Nov 29, 2014 02:48 AM EST
President Francois Hollande, the first Western leader to visit Ebola-stricken West Africa, warned on Friday against isolating one of the countries hit by the worst epidemic of the disease on record.
During a brief visit to Guinea's capital Conakry, Hollande was greeted by President Alpha Conde before visiting a hospital and meeting health workers battling the outbreak.
Hollande said the French people should be aware of what was happening in Guinea, the origin of the epidemic that has killed 1,200 Guineans and more than 5,600 people across West Africa. But he said they should also be vigilant.
"Vigilant that Guinea is always open to the world, that it isn't isolated, including during this phase, and that it can continue to ensure its development," he said at a news conference at the end of the visit.
A number of countries, including several of Guinea's neighbors, have introduced restrictions on travelers from Ebola-affected nations, despite warnings from the World Health Organization that such measures could do serious harm.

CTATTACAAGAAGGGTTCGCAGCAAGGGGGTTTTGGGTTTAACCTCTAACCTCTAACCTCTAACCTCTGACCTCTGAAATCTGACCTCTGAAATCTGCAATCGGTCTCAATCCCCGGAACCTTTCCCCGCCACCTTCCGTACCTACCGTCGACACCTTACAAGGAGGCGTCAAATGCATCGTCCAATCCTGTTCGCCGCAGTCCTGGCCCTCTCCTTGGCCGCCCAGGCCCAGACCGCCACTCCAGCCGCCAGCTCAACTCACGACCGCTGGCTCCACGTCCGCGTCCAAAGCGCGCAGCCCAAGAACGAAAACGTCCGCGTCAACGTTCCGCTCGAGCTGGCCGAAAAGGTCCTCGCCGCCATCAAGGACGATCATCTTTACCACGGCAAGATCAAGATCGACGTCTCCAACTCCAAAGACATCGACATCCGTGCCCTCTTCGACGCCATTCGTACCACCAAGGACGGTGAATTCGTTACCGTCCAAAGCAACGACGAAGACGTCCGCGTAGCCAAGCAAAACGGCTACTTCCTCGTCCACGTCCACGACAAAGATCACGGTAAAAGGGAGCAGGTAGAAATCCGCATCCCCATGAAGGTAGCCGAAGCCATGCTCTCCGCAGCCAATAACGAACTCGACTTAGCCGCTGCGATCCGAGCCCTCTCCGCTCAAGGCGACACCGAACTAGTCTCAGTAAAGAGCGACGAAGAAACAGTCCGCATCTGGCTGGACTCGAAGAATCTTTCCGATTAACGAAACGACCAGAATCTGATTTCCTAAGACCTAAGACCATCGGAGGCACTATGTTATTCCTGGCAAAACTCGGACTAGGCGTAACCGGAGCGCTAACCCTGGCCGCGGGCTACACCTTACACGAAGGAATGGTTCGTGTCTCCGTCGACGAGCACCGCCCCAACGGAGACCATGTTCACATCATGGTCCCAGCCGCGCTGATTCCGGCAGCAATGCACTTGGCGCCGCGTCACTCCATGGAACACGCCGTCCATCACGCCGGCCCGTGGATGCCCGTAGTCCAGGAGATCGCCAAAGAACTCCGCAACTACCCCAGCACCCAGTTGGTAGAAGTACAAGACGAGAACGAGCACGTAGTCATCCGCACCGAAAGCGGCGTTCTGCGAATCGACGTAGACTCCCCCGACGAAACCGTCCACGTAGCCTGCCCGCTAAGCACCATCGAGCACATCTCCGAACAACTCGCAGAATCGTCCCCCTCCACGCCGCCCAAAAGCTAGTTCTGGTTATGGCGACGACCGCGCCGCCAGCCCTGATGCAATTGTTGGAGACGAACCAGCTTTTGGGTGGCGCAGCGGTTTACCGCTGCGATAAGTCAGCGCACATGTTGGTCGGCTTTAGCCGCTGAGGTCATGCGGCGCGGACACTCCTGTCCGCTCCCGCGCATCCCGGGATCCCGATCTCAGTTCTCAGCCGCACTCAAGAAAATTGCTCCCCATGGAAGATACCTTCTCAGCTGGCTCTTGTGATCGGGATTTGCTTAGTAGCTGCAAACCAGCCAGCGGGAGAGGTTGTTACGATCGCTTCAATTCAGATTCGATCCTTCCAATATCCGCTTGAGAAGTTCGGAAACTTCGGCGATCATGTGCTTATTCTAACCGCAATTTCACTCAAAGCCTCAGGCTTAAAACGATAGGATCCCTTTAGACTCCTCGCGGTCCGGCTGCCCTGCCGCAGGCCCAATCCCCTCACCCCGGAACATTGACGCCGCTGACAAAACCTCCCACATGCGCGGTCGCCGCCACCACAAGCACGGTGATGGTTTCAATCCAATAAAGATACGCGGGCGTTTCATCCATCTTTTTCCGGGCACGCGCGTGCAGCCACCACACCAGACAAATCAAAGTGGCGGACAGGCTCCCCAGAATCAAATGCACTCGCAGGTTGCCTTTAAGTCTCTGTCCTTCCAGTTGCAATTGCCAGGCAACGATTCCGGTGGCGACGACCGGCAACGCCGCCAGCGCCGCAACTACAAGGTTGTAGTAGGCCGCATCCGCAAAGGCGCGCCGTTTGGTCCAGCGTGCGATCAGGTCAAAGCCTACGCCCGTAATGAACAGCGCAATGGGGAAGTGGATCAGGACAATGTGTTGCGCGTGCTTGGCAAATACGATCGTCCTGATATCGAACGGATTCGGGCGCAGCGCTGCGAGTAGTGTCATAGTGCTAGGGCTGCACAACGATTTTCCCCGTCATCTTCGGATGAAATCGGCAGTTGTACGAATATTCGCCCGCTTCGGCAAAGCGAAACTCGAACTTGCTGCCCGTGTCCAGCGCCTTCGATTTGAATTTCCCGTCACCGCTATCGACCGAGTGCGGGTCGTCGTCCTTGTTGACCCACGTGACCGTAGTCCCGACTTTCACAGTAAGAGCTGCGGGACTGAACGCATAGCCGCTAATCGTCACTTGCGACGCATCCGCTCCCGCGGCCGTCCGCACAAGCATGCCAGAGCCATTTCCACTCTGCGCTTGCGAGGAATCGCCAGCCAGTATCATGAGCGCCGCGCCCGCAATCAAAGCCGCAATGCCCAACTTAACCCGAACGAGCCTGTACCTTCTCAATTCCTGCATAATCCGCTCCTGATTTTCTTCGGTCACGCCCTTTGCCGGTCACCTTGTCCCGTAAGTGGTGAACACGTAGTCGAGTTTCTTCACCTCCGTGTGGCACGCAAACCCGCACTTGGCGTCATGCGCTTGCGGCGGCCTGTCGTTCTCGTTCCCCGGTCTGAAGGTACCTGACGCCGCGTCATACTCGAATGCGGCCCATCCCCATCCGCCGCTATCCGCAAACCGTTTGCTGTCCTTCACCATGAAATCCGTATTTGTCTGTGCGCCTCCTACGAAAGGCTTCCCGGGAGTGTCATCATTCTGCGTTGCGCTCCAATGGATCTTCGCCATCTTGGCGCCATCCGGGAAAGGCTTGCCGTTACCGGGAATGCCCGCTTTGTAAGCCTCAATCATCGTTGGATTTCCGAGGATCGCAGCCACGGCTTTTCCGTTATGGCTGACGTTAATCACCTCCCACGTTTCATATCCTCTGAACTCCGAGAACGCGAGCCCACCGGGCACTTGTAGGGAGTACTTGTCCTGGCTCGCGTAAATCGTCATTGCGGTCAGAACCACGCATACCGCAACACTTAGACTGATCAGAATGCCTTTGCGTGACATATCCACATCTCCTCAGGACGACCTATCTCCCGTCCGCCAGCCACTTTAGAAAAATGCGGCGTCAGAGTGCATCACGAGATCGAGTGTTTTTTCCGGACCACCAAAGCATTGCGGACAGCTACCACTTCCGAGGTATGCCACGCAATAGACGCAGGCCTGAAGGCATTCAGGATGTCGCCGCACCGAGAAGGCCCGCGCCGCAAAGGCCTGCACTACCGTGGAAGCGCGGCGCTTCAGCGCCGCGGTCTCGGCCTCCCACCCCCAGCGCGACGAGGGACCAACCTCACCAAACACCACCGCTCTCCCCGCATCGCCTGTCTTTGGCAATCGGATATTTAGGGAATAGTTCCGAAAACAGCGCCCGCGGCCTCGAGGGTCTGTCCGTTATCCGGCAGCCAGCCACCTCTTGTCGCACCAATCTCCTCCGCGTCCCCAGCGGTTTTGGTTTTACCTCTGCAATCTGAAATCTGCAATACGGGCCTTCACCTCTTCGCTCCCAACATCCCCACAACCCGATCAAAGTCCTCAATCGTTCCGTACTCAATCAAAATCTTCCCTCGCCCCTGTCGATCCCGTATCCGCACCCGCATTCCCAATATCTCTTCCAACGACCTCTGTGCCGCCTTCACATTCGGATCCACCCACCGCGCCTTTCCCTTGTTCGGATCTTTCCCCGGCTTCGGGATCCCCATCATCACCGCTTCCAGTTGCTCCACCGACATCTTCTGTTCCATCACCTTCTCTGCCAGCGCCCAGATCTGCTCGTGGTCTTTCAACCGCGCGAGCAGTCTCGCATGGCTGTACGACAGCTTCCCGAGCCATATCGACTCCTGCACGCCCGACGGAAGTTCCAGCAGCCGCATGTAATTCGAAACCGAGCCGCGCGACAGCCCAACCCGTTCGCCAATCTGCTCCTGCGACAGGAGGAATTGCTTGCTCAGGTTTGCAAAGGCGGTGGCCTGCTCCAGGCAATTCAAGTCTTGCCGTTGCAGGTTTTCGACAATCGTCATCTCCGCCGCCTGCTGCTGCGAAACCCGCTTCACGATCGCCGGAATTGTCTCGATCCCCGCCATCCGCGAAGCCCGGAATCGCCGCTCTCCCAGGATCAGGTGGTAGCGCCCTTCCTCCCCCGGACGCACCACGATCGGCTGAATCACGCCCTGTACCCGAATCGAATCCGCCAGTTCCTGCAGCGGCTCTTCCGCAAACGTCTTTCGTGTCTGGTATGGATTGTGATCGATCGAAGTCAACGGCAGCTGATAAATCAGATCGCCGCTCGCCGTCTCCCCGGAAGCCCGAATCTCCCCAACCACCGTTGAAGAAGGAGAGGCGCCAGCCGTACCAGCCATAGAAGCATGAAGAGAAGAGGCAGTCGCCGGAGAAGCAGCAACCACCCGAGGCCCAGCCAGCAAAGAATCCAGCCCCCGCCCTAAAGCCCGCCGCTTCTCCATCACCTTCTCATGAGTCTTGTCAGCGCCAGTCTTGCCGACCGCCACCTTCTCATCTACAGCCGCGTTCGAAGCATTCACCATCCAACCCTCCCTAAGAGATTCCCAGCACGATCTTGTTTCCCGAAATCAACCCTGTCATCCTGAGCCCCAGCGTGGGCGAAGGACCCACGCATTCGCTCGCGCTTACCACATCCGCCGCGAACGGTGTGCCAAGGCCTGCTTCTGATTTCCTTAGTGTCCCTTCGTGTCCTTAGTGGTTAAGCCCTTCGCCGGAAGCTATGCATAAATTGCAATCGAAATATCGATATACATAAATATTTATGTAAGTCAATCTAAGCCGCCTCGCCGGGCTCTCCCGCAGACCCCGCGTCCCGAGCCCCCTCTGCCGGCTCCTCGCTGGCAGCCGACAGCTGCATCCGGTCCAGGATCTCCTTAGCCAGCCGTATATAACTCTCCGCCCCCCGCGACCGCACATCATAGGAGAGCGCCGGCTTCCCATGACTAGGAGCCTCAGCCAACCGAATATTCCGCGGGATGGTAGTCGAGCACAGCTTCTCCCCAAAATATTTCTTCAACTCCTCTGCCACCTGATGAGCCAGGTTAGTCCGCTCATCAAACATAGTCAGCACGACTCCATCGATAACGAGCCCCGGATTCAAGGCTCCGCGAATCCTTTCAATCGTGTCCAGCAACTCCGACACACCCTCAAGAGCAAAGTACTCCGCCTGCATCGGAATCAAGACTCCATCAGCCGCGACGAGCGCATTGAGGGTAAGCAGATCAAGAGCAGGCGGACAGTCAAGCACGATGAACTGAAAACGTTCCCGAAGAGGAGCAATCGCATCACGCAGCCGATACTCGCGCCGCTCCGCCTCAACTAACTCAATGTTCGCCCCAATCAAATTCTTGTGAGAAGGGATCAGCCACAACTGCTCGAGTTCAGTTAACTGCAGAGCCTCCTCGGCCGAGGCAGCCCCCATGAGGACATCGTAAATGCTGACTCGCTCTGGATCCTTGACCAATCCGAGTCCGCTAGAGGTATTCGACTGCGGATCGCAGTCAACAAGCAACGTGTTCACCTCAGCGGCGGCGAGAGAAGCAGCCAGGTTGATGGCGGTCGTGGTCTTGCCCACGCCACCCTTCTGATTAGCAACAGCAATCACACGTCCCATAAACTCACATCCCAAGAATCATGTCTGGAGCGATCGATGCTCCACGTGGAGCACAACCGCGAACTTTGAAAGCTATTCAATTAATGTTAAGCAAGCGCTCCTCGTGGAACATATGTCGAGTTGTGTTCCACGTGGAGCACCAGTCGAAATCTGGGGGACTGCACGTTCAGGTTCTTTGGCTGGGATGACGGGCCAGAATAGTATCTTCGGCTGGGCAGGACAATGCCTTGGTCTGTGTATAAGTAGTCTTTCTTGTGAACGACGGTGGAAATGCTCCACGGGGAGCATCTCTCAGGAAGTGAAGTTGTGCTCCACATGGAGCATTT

Hollande's words echoed those of Fanta Camara, an Ebola survivor he met earlier in the day.
"It's Ebola that we must isolate, not the country," she said.
France, Guinea's former colonial master, has agreed to set up a military hospital in the country to help fight the outbreak and has pledged 100 million euros ($125 million) in financial assistance for the Ebola effort.
"France wants to set an example. Beyond material help, it is human help which is the most important," Hollande told journalists, saying he had come to "deliver a message of hope".
Other Western nations are also ramping up their support. The United States is deploying up to 3,000 troops, mostly in neighboring Liberia, while Britain has sent military staff to build treatments centers in Sierra Leone.
"The people of Guinea are very grateful. You are at home in Guinea," Conde said.
Conde's government has made some progress in bringing the outbreak under control, but aid workers say local resistance to help is hampering efforts to curb the spread in rural areas.
Hollande was due to travel to neighboring Senegal later on Friday for a summit of French-speaking nations.
(Writing by Emma Farge and Joe Bavier; Editing by Daniel Flynn and Andrew Roche)
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